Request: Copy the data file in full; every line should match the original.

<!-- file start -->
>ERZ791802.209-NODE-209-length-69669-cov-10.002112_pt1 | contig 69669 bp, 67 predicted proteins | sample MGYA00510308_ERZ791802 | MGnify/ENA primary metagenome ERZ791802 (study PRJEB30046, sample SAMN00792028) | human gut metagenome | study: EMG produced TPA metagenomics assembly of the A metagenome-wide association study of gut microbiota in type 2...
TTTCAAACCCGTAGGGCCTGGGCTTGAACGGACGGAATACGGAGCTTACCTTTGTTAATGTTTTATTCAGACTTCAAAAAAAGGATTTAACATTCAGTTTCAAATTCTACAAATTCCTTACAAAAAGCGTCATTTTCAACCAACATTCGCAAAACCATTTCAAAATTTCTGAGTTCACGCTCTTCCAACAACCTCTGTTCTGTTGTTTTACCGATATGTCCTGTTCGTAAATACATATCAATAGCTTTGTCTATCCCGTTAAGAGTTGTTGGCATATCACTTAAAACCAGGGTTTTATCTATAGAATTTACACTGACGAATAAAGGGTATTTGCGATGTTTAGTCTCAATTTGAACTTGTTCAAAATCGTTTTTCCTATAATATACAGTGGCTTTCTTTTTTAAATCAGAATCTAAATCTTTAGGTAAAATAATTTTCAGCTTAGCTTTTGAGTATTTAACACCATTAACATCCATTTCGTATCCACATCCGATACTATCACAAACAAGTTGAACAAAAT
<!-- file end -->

>ERZ791802.209-NODE-209-length-69669-cov-10.002112_pt1 | contig 69669 bp, 67 predicted proteins | sample MGYA00510308_ERZ791802 | MGnify/ENA primary metagenome ERZ791802 (study PRJEB30046, sample SAMN00792028) | human gut metagenome | study: EMG produced TPA metagenomics assembly of the A metagenome-wide association study of gut microbiota in type 2...
TTTCAAACCCGTAGGGCCTGGGCTTGAACGGACGGAATACGGAGCTTACCTTTGTTAATGTTTTATTCAGACTTCAAAAAAAGGATTTAACATTCAGTTTCAAATTCTACAAATTCCTTACAAAAAGCGTCATTTTCAACCAACATTCGCAAAACCATTTCAAAATTTCTGAGTTCACGCTCTTCCAACAACCTCTGTTCTGTTGTTTTACCGATATGTCCTGTTCGTAAATACATATCAATAGCTTTGTCTATCCCGTTAAGAGTTGTTGGCATATCACTTAAAACCAGGGTTTTATCTATAGAATTTACACTGACGAATAAAGGGTATTTGCGATGTTTAGTCTCAATTTGAACTTGTTCAAAATCGTTTTTCCTATAATATACAGTGGCTTTCTTTTTTAAATCAGAATCTAAATCTTTAGGTAAAATAATTTTCAGCTTAGCTTTTGAGTATTTAACACCATTAACATCCATTTCGTATCCACATCCGATACTATCACAAACAAGTTGAACAAAAT